ACIRRT agreements report - interpretations vary


ACIRRT agreements report - interpretations vary

The company that commissioned a new report into agreement making has entered the debate with the researchers over their findings.


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The company that commissioned a new report into agreement making has entered the debate with the researchers over their findings.

Senior policy analyst with Australian Business Ltd, Grant Poulton, told WorkplaceInfo that he agreed with a fair number of the report’s findings, but disputed a number of conclusions drawn by the Australian Centre for Industrial Relations Research and Training in ‘Working it Out? Why employers choose the agreements they do’.
Poulton first questioned the finding that awards, which covered 37% of workers, were the most dominant form of agreement in NSW workplaces. He said if all other types of agreements – collective, individual and informal - were added together, the findings really showed that 63% of workers were covered by non-award agreements.

‘How can awards be dominant when less than one third of workers are covered by them?’ he asked.

He said he was delighted there was such a diversity of approach, and that such choice would not be available in the absence of enterprise bargaining.

Poulton also disputed the emphasis placed on the findings that enterprise bargaining was not driving workplace change; and the slowing of enterprise bargaining.

In both cases, he said, ACIRRT had set up straw men ‘a child could blow over’.

Further investigation will uncover substantive details, in Poulton’s view. He said the report had a lot of good information, but it was ‘only the first page of a very long book’, as the study continues for another two years.

He said the findings showed that ABL member companies who took part in the survey had a realistic appreciation of enterprise bargaining and its limits. ‘It’s not all beer and skittles,’ he said.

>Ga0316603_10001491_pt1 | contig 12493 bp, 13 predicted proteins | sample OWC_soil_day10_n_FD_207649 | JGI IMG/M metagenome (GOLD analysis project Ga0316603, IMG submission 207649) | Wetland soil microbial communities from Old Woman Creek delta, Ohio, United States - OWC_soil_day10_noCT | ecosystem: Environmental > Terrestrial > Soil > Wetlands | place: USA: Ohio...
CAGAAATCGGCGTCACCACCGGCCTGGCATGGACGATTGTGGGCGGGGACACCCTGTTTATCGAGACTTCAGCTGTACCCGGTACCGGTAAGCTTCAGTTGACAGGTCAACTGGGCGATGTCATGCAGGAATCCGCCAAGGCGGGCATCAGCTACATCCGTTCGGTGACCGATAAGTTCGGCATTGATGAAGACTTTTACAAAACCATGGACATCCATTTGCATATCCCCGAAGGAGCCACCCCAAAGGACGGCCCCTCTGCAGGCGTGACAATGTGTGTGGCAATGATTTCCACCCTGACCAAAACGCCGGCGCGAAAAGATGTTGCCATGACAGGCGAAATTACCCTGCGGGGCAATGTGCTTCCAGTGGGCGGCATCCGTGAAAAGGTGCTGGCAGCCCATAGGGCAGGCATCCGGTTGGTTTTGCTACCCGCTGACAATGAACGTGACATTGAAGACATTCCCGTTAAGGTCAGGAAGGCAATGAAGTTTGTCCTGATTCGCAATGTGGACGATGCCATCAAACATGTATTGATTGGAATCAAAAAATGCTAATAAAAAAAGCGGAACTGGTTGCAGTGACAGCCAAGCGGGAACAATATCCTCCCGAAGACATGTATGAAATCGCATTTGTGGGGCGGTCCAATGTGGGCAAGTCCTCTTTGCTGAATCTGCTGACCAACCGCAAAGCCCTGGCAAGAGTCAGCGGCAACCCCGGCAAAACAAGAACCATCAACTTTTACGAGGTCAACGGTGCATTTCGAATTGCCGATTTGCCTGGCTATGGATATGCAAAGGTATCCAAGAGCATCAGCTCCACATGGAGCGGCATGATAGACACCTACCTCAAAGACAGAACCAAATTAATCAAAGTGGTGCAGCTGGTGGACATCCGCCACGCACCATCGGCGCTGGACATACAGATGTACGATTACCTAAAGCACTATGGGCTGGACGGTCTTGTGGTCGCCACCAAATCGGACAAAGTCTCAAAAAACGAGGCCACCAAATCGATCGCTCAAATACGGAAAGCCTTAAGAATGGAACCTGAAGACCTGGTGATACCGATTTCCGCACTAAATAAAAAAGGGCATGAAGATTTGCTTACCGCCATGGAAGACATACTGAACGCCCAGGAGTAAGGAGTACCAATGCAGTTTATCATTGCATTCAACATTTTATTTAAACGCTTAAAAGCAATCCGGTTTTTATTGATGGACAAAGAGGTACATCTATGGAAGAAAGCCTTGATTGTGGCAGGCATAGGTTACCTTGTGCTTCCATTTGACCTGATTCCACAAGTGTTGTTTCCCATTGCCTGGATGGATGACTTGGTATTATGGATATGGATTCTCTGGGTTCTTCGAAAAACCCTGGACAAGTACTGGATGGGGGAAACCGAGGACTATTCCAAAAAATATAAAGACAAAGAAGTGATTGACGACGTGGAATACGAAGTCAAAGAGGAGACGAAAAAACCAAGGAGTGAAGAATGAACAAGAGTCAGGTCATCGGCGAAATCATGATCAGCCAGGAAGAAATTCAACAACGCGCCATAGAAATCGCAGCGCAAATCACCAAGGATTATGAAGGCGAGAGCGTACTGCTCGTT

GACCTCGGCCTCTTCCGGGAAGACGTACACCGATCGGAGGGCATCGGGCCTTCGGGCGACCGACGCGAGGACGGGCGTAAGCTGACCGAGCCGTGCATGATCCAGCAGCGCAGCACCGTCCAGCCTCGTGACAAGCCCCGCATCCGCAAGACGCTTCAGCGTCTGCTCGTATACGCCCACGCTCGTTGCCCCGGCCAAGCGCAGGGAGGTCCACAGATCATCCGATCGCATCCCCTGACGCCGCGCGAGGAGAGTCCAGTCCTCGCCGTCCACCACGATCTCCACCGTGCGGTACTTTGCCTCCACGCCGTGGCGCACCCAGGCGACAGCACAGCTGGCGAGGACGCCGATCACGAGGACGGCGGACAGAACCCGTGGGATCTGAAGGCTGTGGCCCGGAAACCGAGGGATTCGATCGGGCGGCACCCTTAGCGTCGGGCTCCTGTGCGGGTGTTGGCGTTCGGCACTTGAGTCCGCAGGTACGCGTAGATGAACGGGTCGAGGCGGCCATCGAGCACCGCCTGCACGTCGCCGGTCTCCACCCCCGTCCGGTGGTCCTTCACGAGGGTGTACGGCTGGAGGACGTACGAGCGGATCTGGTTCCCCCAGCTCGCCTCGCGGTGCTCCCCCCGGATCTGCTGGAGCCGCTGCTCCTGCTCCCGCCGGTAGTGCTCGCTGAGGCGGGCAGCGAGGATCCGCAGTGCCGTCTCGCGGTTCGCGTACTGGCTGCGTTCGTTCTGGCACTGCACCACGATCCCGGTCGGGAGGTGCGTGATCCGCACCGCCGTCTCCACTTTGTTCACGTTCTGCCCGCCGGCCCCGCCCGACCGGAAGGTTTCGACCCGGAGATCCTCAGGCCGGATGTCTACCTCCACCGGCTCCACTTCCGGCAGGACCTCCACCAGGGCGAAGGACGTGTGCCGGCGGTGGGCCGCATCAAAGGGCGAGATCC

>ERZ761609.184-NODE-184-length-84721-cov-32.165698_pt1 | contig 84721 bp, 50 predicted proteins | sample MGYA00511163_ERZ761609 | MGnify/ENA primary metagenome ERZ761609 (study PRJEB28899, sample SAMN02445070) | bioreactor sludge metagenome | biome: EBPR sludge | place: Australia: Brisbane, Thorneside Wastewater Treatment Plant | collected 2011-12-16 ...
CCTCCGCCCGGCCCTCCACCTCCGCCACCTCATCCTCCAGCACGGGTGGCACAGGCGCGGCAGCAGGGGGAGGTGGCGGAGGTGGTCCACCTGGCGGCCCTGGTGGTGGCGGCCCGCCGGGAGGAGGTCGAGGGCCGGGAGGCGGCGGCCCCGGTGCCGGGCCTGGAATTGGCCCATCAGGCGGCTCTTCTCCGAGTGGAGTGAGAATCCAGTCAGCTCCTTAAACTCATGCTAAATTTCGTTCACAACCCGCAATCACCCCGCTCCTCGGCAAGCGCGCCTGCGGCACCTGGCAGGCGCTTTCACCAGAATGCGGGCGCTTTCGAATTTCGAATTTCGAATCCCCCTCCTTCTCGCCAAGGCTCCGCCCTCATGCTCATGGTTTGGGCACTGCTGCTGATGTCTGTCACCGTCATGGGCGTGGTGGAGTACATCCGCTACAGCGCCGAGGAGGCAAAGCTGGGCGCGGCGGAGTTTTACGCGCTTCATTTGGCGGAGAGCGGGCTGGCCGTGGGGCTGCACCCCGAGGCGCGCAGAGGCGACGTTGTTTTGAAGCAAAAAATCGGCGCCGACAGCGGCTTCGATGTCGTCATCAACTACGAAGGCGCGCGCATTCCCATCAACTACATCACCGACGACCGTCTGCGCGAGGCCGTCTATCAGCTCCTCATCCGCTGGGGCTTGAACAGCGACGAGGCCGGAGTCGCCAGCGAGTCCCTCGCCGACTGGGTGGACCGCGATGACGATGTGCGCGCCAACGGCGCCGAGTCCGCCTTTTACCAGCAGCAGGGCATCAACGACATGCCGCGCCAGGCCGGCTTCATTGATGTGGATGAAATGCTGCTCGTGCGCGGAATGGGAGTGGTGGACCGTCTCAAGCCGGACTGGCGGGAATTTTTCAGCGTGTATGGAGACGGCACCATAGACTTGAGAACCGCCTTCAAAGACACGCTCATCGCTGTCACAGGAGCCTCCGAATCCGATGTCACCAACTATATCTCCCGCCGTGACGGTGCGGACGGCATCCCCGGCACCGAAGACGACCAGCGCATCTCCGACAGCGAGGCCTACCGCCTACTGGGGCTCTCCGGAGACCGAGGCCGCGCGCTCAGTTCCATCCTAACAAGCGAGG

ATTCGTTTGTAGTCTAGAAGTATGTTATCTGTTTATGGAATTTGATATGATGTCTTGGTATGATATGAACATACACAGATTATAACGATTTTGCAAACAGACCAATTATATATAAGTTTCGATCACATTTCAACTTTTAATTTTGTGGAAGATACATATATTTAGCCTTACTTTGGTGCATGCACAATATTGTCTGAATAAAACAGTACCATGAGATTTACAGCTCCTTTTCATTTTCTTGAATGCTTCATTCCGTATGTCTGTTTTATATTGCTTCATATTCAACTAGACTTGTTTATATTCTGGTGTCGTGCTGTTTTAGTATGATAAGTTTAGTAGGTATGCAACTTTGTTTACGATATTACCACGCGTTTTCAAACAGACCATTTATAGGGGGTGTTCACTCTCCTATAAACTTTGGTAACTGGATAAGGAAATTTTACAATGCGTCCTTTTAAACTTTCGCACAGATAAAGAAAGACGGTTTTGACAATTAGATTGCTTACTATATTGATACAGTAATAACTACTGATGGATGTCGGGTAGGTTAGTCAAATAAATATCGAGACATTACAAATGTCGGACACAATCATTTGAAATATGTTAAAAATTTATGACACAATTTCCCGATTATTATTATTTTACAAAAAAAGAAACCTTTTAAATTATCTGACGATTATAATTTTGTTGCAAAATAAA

Poulton said members were saying enterprise bargaining had achieved what they wanted it to achieve – usually formalising existing arrangements – and there was no reason they had to jump to a ‘magic standard imposed by ACIRRT’ – that it should be driving change.

As to the slowing of enterprise bargaining, Poulton said this was inevitable seven years after its introduction.

The answer to the two main questions asked: why do employers choose the type of agreement they do, and what impact do those agreements have on the workplace, will be used to inform future policy.

The union movement said the report was evidence that the award system continued to be ‘extremely important’ in regulating pay and conditions.

Australian Council of Trade Unions secretary Greg Combet said Poulton’s claims that awards were not the most dominant form of agreement were ‘a bit of spin doctoring’.

‘Awards govern the largest group of employees and workplaces, and the report shows that managers are disproportionately satisfied [80%] with the award system,’ he told WorkplaceInfo.

Combet said the predominance of awards had not precluded continuous ongoing change, as some sectors of the business community had said.

And the report also proved that AWAs were ‘irrelevant’, he said. ‘Peter Reith’s big initiative has been an absolute failure,’ he said, blaming the stream’s unfairness and administrative complexity for the low take-up.

He said while common law contracts were prevalent, and always had been, they, unlike AWAs, were underpinned by the award system.

WorkplaceInfo’s attempts to reach the office of Federal Workplace Relations Minister Peter Reith for comment were unsuccessful.

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